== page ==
# Minimal polynomial of $\alpha$ over $\mathbb{Q}$ and $\mathbb{Q}(\sqrt{2})$

I have been working on these two minimal polynomial questions and am particularly concerned about (b)

Find the minimal polynomial for $\sqrt[3]{4}+\sqrt[3]{2}$

(a) over $\mathbb{Q}$

By setting $\alpha=\sqrt[3]{4}+\sqrt[3]{2}$, I found the minimal polynomial to be $\alpha^3-6\alpha-6=0$ (edited). This method involved just squaring out terms and was fairly lengthy - is this the standard procedure?

(b) over $\mathbb{Q}(\sqrt{2})$

What does it mean to be the minimal polynomial over $\mathbb{Q}(\sqrt{2})$? Over $\mathbb{Q}$, I see the minimal polynomial as the polynomial of lowest degree such that $\alpha$ is a root but I cannot see what is going on here.

From (a), we know that $[\mathbb{Q}(\alpha) : \mathbb{Q}]=3$. So:

$$[\mathbb{Q}(\alpha, \sqrt{2}) : \mathbb{Q}]=[\mathbb{Q}(\alpha, \sqrt{2}) : \mathbb{Q}(\alpha)][\mathbb{Q}(\alpha) : \mathbb{Q}]=3[\mathbb{Q}(\alpha, \sqrt{2}) : \mathbb{Q}(\alpha)]$$

So since the degree is a multiple of $3$, the degree of the minimal polynomial of $\alpha$ over $\sqrt{2}$ is also a multiple of $3$. Can we automatically conclude it is $3$? I do not believe so since we are considering a larger field ($\mathbb{Q}(\sqrt{2}) \subset \mathbb{Q}$

• Yes. In the last paragraph you can conclude that the degree is $3$. You may need the following the convince your teacher and classmates. Because $2=[\Bbb{Q}(\sqrt2):\Bbb{Q}]$ you can conclude that $[\Bbb{Q}(\sqrt2,\alpha):\Bbb{Q}]$ is also a multiple of $2$. Therefore the degree of the other minimal polynomial is also at least $3$. But clearly it cannot be higher, so... – Jyrki Lahtonen Jun 1 '16 at 20:01
• I am getting confused.. $[\mathbb{Q}(\alpha, \sqrt{2}) : \mathbb{Q}(\sqrt{2})]=[\mathbb{Q}(\alpha, \sqrt{2}) : \mathbb{Q}] \times [\mathbb{Q} : \mathbb{Q}(\sqrt{2})]$ which are multiples of $3$ and $2$ respectively.... so shouldn't the degree be a multiple of $6$? – amiz9 Jun 1 '16 at 20:09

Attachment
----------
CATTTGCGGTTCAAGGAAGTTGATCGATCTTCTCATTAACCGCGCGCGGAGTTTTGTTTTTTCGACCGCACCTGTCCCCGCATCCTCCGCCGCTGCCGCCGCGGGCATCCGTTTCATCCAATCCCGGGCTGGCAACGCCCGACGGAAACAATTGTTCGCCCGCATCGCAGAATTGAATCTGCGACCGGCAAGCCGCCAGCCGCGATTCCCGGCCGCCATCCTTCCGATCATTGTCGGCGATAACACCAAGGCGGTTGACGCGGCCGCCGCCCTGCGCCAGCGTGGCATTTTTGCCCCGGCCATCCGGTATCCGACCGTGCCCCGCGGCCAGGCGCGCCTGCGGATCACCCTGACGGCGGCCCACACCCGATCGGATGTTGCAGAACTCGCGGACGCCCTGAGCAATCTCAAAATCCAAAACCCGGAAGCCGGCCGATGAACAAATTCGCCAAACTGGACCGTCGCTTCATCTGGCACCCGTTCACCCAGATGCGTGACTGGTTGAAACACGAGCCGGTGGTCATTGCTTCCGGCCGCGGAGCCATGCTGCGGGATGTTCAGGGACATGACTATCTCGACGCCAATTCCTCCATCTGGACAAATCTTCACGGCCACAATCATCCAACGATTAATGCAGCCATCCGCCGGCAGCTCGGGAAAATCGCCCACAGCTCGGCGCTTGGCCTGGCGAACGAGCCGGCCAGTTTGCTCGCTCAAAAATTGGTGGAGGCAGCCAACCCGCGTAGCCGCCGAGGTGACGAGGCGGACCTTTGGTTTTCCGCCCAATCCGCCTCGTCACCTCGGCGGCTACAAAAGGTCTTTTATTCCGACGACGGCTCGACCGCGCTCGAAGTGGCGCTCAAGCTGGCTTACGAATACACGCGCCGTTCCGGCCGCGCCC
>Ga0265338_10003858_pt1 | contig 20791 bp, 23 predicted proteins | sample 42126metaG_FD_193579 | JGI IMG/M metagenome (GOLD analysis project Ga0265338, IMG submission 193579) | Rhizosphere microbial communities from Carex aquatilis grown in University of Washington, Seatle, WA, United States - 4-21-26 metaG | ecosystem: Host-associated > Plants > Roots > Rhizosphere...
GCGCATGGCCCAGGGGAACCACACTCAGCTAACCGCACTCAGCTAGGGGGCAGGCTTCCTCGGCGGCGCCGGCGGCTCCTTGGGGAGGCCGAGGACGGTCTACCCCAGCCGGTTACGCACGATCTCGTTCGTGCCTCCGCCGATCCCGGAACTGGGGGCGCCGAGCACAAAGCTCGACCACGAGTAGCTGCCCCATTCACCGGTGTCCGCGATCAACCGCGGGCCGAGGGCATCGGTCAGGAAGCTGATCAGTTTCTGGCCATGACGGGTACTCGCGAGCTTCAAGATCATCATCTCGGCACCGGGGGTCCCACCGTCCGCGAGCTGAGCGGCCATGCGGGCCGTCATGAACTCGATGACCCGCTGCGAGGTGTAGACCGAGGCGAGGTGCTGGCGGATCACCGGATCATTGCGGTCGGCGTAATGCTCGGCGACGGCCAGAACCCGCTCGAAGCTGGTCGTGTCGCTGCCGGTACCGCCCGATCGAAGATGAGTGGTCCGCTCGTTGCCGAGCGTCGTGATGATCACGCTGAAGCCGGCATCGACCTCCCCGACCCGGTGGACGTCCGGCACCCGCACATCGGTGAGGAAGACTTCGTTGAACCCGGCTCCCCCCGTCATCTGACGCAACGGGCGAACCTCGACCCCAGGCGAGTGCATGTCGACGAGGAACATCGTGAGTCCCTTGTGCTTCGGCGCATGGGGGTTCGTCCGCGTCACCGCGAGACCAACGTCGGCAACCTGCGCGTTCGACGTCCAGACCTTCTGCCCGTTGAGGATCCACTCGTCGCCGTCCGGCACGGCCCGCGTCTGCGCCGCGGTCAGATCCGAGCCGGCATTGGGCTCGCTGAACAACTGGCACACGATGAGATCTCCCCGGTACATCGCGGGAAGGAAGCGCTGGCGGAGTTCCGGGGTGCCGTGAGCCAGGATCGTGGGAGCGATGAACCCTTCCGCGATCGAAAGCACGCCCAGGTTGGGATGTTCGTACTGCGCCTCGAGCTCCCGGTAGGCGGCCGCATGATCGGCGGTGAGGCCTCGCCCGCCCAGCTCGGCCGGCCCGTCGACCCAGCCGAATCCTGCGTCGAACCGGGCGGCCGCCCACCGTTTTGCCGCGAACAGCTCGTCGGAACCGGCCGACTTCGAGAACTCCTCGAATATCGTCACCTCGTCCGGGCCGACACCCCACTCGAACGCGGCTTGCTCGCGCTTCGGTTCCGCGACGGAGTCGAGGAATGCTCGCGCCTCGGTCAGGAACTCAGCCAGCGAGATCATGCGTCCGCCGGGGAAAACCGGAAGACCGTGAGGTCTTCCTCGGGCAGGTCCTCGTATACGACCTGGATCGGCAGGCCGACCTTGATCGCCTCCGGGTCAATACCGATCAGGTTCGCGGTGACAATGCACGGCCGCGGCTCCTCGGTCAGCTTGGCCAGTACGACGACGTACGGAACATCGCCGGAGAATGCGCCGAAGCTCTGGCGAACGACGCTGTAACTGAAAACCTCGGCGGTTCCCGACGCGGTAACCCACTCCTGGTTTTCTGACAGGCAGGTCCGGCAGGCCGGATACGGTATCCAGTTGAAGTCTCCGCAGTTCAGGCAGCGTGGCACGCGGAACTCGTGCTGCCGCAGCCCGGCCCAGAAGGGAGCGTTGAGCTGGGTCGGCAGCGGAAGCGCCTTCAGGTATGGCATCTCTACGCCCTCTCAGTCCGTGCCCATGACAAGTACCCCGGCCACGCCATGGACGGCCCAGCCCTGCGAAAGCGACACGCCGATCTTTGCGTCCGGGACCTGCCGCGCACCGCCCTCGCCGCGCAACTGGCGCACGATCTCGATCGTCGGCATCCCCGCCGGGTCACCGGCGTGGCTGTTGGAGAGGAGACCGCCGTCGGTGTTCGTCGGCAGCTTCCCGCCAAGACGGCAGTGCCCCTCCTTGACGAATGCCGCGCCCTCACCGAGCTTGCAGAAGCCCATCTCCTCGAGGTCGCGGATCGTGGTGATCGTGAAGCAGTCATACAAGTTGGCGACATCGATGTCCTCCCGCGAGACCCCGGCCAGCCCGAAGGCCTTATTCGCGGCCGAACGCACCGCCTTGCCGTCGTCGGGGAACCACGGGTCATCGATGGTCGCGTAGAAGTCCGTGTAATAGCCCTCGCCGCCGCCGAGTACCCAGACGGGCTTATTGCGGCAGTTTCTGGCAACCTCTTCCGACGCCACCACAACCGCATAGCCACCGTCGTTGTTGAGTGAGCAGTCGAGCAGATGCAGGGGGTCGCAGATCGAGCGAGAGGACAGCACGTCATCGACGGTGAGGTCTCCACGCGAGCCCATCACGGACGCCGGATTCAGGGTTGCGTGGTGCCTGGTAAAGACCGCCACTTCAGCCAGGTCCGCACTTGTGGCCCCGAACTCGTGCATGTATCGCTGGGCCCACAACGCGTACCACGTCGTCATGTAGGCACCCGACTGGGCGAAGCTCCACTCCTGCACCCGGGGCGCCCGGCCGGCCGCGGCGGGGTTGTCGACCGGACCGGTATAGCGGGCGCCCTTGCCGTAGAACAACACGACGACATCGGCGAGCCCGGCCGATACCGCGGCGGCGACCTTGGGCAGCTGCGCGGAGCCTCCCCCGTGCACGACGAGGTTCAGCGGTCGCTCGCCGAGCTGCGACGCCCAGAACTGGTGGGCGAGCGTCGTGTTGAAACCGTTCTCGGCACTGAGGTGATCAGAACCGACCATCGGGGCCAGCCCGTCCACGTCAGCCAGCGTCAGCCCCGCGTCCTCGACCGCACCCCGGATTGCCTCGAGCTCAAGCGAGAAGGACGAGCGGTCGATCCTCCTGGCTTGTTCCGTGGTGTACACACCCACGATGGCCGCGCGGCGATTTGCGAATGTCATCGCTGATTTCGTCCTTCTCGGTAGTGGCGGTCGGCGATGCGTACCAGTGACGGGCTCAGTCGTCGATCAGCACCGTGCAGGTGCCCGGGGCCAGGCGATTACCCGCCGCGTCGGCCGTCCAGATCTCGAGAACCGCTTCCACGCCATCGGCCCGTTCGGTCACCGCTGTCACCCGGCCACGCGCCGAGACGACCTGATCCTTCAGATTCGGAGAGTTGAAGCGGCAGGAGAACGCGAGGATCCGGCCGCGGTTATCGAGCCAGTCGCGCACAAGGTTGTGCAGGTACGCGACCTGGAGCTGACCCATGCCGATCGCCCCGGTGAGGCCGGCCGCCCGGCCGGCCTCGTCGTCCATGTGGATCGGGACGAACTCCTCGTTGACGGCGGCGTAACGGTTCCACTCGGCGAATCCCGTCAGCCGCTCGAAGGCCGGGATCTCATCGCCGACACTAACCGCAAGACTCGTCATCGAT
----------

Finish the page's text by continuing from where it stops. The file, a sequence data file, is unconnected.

• Again your index equation is false here. Left hand side should have biggest and smallest field. – Dietrich Burde Jun 1 '16 at 20:10
• OK thanks, so in general if we have fields $C \subset B \subset A$ then we would have : $[A : C]=[A : B] \times [B : C]$? – amiz9 Jun 1 '16 at 20:19
• Yes, exactly. And just a typo in your last line: $\mathbb{Q}(\sqrt{2})\subset \mathbb{Q}$ is not true. – Dietrich Burde Jun 1 '16 at 20:35

For $(a)$ compute $$x^3=(2^{1/3}+4^{1/3})^3=2+3\cdot 2^{4/3}+3\cdot 2^{5/3}+4=6+6(2^{1/3}+4^{1/3})=6+6x.$$ Hence the minimal polynomial is given by $x^3-6x-6$.

For $(b)$, the degree of the minimal polynomial of $\alpha$ over $\mathbb{Q}(\sqrt{2})$ is given by $[\mathbb{Q}(\alpha, \sqrt{2}) : \mathbb{Q}(\sqrt{2})]=3$.

• Thanks. Just so I understand $(b)$, we get $[\mathbb{Q}(\alpha, \sqrt{2}) : \mathbb{Q}(\sqrt{2})]=[\mathbb{Q}(\alpha, \sqrt{2}) : \mathbb{Q}] \times [\mathbb{Q} : \mathbb{Q}(\sqrt{2})]$.. We know that $[\mathbb{Q}(\alpha, \sqrt{2}) : \mathbb{Q}]$ is a multiple of $3$, and isn't $[\mathbb{Q} : \mathbb{Q}(\sqrt{2})]=2$? So how does this product equal $3$? – amiz9 Jun 1 '16 at 20:03
• Your index equation is false. You need to start with $[\mathbb{Q}(\alpha, \sqrt{2}) : \mathbb{Q}]$ on the left hand side: biggest and smallest field. In the product the middle field twice. Then you get $6=3\cdot 2$, so nothing exiting. – Dietrich Burde Jun 1 '16 at 20:07

Another way to do this is to interpret $\alpha$ as a $\mathbb{Q}$-linear map from $\mathbb{Q}(\sqrt[3]{2})$ to itself. With respect to the basis $\{1,\sqrt[3]{2},\sqrt[3]{4}\}$, this is represented by the matrix $$\begin{pmatrix} 0 & 2 & 2 \\ 1 & 0 & 2 \\ 1 & 1 & 0 \end{pmatrix}.$$ The characteristic and minimal polynomial is $$t^3 - (0+0+0) t^2 + 3 \cdot \mathrm{det} \begin{pmatrix} 0 & 2 \\ 1 & 0 \end{pmatrix} t - \mathrm{det} \begin{pmatrix} 0 & 2 & 2 \\ 1 & 0 & 2 \\ 1 & 1 & 0 \end{pmatrix}$$ $$= t^3 - 6t - 6.$$

• How does this change over $\mathbb{Q}(\sqrt{2})$? – amiz9 Jun 1 '16 at 19:50
• also did the coefficients require first calculating $\alpha, \alpha^2...$ etc? – amiz9 Jun 1 '16 at 19:52
• @amiz9 No. $\alpha$ acts as the map $x \mapsto \alpha x$ so you need to pick a basis of $\mathbb{Q}(\sqrt[3]{2}) / \mathbb{Q}$ and multiply those by $\alpha$. For example, the second column looks like it does because $\alpha \cdot \sqrt[3]{2} = 2 + \sqrt[3]{4}$. – user343900 Jun 1 '16 at 19:53
• @amiz9 It doesn't change over $\mathbb{Q}(\sqrt{2})$ since $\{1,\sqrt[3]{2},\sqrt[3]{4}\}$ is also a basis of $\mathbb{Q}(\sqrt[3]{2},\sqrt{2})$ over $\mathbb{Q}(\sqrt{2}).$ – user343900 Jun 1 '16 at 19:53